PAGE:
Richard Bryan Kussmaul v. The State of Texas--Appeal from 54th District Court of McLennan County

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Kussmaul v. State /**/

IN THE

TENTH COURT OF APPEALS

 

No. 10-94-238-CR

 

RICHARD BRYAN KUSSMAUL,

Appellant

v.

 

THE STATE OF TEXAS,

Appellee

 

From the 54th District Court

McLennan County, Texas

Trial Court # 93-773-C

 

O P I N I O N

 

Appellant, Richard Bryan Kussmaul, was charged by indictment with the offense of capital murder of two teenagers, Leslie Murphy, age 17, and Steven Neighbors, age 14. A jury found Kussmaul guilty and his punishment was automatically assessed at life imprisonment, the State having waived the death penalty prior to trial.

In two points of error, Kussmaul complains (1) that there was insufficient evidence to corroborate accomplice-witness testimony and (2) that the court erred in limiting his cross-examination of a witness. We will affirm.

THE ACCOMPLICE WITNESS RULE

Kussmaul contends the evidence is insufficient to corroborate the testimony of three accomplice witnesses, James Pitts, Michael Shelton, and James Long, under Tex. Code Crim. Proc. Ann. art. 38.14. Article 38.14 provides:

A conviction cannot be had upon the testimony of an accomplice unless corroborated by other evidence tending to connect the defendant with the offense committed; and the corroboration is not sufficient if it merely shows the commission of the offense.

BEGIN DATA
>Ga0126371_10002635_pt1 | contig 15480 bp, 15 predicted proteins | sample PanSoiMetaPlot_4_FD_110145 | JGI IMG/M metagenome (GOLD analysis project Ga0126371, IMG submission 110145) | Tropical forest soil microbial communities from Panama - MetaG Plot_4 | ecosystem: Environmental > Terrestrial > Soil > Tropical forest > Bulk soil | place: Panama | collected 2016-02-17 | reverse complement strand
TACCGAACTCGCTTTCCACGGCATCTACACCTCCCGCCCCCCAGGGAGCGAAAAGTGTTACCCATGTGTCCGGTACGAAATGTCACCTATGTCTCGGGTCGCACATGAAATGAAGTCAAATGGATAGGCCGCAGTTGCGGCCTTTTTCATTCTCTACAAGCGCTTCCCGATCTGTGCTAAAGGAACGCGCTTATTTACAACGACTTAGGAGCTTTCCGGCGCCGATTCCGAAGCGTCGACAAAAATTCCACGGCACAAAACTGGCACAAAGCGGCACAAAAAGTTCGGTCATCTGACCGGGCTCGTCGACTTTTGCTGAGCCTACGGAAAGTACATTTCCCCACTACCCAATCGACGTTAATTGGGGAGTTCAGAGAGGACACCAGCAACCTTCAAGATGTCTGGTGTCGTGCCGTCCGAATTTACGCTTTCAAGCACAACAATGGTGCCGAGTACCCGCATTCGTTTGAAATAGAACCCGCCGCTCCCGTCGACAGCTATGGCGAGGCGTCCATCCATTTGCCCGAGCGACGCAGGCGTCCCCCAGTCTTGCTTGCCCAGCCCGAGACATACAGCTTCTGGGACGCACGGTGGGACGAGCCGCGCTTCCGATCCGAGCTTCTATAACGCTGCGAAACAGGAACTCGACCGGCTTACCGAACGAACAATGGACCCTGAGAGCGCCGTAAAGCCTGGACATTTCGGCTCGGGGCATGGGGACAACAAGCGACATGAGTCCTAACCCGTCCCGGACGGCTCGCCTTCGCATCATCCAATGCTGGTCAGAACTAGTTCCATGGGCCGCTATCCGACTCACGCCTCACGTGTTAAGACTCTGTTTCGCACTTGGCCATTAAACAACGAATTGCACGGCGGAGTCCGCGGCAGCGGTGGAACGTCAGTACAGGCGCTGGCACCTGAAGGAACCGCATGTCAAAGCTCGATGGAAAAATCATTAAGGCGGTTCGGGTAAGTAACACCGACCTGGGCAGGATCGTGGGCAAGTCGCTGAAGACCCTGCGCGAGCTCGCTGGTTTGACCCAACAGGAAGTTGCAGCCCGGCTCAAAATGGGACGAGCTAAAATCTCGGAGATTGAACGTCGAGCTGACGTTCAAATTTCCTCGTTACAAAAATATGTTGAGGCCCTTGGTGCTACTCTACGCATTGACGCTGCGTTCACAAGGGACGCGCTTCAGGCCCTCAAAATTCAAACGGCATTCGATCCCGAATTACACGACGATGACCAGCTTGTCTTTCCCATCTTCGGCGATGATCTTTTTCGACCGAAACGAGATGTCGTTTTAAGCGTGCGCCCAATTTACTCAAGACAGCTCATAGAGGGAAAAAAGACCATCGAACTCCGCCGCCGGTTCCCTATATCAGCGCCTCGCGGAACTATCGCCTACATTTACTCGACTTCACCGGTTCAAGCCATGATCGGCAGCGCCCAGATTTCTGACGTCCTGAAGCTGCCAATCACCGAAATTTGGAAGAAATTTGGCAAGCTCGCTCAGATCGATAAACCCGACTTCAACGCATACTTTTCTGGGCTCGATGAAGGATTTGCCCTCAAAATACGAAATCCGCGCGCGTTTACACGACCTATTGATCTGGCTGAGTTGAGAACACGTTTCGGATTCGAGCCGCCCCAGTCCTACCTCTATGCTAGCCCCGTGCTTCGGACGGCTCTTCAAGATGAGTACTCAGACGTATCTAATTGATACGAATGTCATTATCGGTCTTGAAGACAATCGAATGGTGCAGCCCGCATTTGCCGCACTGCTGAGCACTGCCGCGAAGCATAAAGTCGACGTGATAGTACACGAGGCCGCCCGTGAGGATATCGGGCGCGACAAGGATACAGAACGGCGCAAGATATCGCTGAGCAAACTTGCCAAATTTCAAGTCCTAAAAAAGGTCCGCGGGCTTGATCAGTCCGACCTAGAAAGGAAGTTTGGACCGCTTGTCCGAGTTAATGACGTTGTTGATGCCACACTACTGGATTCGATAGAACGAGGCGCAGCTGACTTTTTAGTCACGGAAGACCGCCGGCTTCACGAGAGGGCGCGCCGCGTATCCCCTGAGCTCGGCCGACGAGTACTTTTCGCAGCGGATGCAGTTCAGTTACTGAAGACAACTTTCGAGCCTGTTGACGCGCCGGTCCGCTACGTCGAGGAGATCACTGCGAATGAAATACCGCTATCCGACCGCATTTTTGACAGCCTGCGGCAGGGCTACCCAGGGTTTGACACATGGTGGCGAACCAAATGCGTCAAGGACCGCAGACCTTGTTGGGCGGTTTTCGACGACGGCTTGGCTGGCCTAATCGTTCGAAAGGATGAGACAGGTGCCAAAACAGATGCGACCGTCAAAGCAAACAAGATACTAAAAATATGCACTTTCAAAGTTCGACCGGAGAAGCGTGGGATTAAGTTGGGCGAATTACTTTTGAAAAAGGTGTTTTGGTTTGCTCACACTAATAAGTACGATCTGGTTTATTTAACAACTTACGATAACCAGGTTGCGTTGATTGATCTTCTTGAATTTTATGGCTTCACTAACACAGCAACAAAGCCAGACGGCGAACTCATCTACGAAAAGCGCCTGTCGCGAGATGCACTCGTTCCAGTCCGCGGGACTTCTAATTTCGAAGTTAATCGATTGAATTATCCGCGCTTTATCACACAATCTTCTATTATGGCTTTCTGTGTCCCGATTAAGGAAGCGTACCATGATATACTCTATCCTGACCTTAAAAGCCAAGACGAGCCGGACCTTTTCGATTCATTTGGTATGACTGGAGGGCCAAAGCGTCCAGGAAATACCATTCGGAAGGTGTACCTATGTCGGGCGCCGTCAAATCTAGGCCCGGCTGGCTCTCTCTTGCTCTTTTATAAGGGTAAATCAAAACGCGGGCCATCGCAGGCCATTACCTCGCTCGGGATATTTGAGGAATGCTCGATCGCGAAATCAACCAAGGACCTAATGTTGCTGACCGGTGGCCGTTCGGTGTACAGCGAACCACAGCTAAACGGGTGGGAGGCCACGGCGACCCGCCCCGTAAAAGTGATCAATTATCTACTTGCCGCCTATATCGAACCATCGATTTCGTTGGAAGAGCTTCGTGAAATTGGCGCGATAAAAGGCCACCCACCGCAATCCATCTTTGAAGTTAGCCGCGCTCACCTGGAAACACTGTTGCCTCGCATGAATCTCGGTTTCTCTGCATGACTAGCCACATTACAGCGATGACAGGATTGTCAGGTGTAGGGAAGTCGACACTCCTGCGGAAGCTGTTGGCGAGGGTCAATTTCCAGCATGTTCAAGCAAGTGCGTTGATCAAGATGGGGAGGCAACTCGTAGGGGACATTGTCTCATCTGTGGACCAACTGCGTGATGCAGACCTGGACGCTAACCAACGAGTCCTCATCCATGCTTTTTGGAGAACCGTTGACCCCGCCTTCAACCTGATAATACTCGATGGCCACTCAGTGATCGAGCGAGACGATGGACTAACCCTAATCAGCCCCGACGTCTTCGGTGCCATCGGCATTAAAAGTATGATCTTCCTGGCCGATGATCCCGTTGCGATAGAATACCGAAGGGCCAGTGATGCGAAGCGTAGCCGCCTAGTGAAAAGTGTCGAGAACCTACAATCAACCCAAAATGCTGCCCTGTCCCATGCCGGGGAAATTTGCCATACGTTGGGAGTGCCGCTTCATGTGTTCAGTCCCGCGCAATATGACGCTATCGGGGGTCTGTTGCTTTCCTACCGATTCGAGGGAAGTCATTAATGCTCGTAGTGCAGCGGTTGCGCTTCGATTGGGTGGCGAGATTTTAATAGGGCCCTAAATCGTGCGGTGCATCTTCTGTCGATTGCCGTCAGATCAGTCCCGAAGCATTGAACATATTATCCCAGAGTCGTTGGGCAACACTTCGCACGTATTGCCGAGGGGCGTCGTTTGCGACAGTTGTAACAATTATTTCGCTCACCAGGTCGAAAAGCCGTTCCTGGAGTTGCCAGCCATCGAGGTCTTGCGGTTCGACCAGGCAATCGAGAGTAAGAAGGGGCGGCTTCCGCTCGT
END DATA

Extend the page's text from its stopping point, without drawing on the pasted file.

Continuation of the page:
Munoz v. State, 853 S.W.2d 558 (Tex. Crim. App.1993), provides a review of that Court's

opinions which lends us guidance in applying Article 38.14. In Walker v. State, 615 S.W.2d 728, 731 (Tex.Cr.App.1981), the Court stated:

An accomplice witness is a discredited witness because her or his testimony alone cannot furnish the basis for the conviction. No matter how complete a case may be made out by an accomplice witness or witnesses, a conviction is not permitted unless he or they are corroborated.

In order to determine whether the accomplice-witness' testimony is corroborated we eliminate all accomplice evidence from the record and determine whether the other inculpatory facts and circumstances in evidence tend to connect the appellant to the offense. Edwards v. State, 427 S.W.2d 629, 632 (Tex. Crim. App. 1968). Corroborative evidence need not establish the appellant's guilt of the charged offense or directly link him to the offense, but is sufficient if it "tends to connect" the appellant to the offense. Granger v. State, 683 S.W.2d 387, 392( Tex. Crim. App. 1994). Each case must be considered on its own facts and circumstances on its own merit. Apparently, insignificant incriminating circumstances may sometimes afford satisfactory evidence of corroboration. All the facts and circumstances in evidence may be looked to as furnishing the corroboration necessary. The corroborative evidence may be circumstantial or direct. The corroboration testimony need not directly link the accused to the crime or be sufficient in itself to establish his guilt. Otherwise, the testimony of the accomplice would be valueless. The corroborative evidence is sufficient if it tends to connect the accused with the crime, and it is the cumulative weight of such evidence which supplies the test. Mitchell v. State, 650 S.W.2d 801, 807 (Tex. Crim. App. 1983) (citations omitted).

THE ACCOMPLICE WITNESS TESTIMONY